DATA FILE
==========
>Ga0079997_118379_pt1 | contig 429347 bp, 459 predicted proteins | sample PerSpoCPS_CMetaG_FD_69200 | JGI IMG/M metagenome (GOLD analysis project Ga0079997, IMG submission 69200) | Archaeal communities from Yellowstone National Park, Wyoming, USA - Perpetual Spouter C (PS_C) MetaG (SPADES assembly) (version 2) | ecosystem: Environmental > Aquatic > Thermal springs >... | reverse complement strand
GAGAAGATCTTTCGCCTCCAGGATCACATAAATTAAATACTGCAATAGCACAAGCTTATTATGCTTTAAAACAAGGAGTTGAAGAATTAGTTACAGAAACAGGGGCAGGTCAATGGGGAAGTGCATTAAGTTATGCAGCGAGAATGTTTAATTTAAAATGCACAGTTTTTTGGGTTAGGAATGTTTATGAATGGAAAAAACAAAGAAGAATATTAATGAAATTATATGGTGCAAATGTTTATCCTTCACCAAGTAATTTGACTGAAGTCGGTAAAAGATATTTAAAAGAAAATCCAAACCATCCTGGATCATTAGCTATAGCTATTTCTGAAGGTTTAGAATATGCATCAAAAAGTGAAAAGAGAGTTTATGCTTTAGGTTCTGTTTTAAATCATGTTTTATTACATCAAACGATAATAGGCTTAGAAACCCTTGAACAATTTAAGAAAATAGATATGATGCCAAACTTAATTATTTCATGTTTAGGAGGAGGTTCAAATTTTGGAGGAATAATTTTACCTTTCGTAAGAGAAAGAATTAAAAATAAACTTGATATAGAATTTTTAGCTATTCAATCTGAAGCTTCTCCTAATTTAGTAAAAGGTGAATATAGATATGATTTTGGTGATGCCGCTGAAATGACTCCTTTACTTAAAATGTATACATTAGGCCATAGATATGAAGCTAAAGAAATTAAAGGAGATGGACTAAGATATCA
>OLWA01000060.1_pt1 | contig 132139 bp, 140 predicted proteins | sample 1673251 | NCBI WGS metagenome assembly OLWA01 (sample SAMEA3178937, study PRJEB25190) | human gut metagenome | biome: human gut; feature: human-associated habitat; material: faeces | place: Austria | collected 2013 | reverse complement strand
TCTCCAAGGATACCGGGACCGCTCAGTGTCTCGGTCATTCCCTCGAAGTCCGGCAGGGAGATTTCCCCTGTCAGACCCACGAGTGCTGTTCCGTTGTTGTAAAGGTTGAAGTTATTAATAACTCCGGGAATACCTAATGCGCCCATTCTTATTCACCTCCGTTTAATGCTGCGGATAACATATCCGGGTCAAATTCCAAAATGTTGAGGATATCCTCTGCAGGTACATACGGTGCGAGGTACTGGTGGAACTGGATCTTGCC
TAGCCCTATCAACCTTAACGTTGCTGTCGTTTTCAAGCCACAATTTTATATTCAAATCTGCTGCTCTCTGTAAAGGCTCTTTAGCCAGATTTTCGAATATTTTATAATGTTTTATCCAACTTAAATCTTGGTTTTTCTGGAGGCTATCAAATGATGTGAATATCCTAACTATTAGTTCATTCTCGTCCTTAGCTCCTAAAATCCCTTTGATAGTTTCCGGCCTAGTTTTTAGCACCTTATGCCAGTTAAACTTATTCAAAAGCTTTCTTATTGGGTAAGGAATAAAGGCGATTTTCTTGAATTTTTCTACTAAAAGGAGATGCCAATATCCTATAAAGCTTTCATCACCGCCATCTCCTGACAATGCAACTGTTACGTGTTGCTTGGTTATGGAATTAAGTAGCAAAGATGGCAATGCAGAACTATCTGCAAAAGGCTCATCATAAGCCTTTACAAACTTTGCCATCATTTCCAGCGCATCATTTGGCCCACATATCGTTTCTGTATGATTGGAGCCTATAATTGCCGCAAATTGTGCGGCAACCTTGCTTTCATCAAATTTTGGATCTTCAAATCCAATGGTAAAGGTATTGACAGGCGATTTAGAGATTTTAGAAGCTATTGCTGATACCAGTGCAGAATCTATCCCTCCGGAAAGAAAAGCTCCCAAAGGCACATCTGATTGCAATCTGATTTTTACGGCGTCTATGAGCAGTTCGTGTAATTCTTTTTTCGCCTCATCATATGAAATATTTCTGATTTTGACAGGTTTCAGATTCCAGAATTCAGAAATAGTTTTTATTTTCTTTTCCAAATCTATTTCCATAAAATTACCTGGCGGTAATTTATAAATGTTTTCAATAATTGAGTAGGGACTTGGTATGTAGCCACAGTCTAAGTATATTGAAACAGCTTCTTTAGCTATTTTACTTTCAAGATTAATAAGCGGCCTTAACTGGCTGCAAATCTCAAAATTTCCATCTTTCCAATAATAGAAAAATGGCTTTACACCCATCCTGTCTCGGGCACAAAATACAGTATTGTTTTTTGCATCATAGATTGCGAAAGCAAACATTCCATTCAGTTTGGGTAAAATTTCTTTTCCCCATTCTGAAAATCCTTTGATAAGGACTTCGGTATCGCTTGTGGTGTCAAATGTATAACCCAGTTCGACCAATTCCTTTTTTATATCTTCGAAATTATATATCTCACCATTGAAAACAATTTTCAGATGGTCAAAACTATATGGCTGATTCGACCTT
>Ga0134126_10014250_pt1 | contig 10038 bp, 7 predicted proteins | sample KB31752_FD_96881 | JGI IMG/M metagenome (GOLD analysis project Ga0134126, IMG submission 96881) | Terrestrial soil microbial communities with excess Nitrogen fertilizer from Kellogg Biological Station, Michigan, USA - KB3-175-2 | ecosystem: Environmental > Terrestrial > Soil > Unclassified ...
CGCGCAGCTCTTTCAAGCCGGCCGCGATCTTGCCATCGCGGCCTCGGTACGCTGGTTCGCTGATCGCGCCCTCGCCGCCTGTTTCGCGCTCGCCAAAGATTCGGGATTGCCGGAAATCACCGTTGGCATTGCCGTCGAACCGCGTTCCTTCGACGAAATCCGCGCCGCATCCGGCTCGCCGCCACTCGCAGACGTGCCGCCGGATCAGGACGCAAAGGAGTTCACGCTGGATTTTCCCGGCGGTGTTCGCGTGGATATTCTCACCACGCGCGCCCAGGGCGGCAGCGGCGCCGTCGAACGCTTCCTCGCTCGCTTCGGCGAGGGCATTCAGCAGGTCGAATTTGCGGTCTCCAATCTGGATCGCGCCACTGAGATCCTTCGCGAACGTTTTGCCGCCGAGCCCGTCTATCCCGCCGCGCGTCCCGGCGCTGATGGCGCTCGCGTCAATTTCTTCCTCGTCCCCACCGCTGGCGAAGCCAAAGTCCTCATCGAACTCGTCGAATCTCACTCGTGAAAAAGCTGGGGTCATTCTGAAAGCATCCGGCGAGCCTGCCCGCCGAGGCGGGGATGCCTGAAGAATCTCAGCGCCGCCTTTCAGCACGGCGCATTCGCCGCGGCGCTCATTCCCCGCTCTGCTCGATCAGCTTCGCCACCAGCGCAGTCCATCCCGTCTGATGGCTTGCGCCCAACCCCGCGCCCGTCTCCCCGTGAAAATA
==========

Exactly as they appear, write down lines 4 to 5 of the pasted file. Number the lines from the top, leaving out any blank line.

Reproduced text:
TCTCCAAGGATACCGGGACCGCTCAGTGTCTCGGTCATTCCCTCGAAGTCCGGCAGGGAGATTTCCCCTGTCAGACCCACGAGTGCTGTTCCGTTGTTGTAAAGGTTGAAGTTATTAATAACTCCGGGAATACCTAATGCGCCCATTCTTATTCACCTCCGTTTAATGCTGCGGATAACATATCCGGGTCAAATTCCAAAATGTTGAGGATATCCTCTGCAGGTACATACGGTGCGAGGTACTGGTGGAACTGGATCTTGCC
TAGCCCTATCAACCTTAACGTTGCTGTCGTTTTCAAGCCACAATTTTATATTCAAATCTGCTGCTCTCTGTAAAGGCTCTTTAGCCAGATTTTCGAATATTTTATAATGTTTTATCCAACTTAAATCTTGGTTTTTCTGGAGGCTATCAAATGATGTGAATATCCTAACTATTAGTTCATTCTCGTCCTTAGCTCCTAAAATCCCTTTGATAGTTTCCGGCCTAGTTTTTAGCACCTTATGCCAGTTAAACTTATTCAAAAGCTTTCTTATTGGGTAAGGAATAAAGGCGATTTTCTTGAATTTTTCTACTAAAAGGAGATGCCAATATCCTATAAAGCTTTCATCACCGCCATCTCCTGACAATGCAACTGTTACGTGTTGCTTGGTTATGGAATTAAGTAGCAAAGATGGCAATGCAGAACTATCTGCAAAAGGCTCATCATAAGCCTTTACAAACTTTGCCATCATTTCCAGCGCATCATTTGGCCCACATATCGTTTCTGTATGATTGGAGCCTATAATTGCCGCAAATTGTGCGGCAACCTTGCTTTCATCAAATTTTGGATCTTCAAATCCAATGGTAAAGGTATTGACAGGCGATTTAGAGATTTTAGAAGCTATTGCTGATACCAGTGCAGAATCTATCCCTCCGGAAAGAAAAGCTCCCAAAGGCACATCTGATTGCAATCTGATTTTTACGGCGTCTATGAGCAGTTCGTGTAATTCTTTTTTCGCCTCATCATATGAAATATTTCTGATTTTGACAGGTTTCAGATTCCAGAATTCAGAAATAGTTTTTATTTTCTTTTCCAAATCTATTTCCATAAAATTACCTGGCGGTAATTTATAAATGTTTTCAATAATTGAGTAGGGACTTGGTATGTAGCCACAGTCTAAGTATATTGAAACAGCTTCTTTAGCTATTTTACTTTCAAGATTAATAAGCGGCCTTAACTGGCTGCAAATCTCAAAATTTCCATCTTTCCAATAATAGAAAAATGGCTTTACACCCATCCTGTCTCGGGCACAAAATACAGTATTGTTTTTTGCATCATAGATTGCGAAAGCAAACATTCCATTCAGTTTGGGTAAAATTTCTTTTCCCCATTCTGAAAATCCTTTGATAAGGACTTCGGTATCGCTTGTGGTGTCAAATGTATAACCCAGTTCGACCAATTCCTTTTTTATATCTTCGAAATTATATATCTCACCATTGAAAACAATTTTCAGATGGTCAAAACTATATGGCTGATTCGACCTT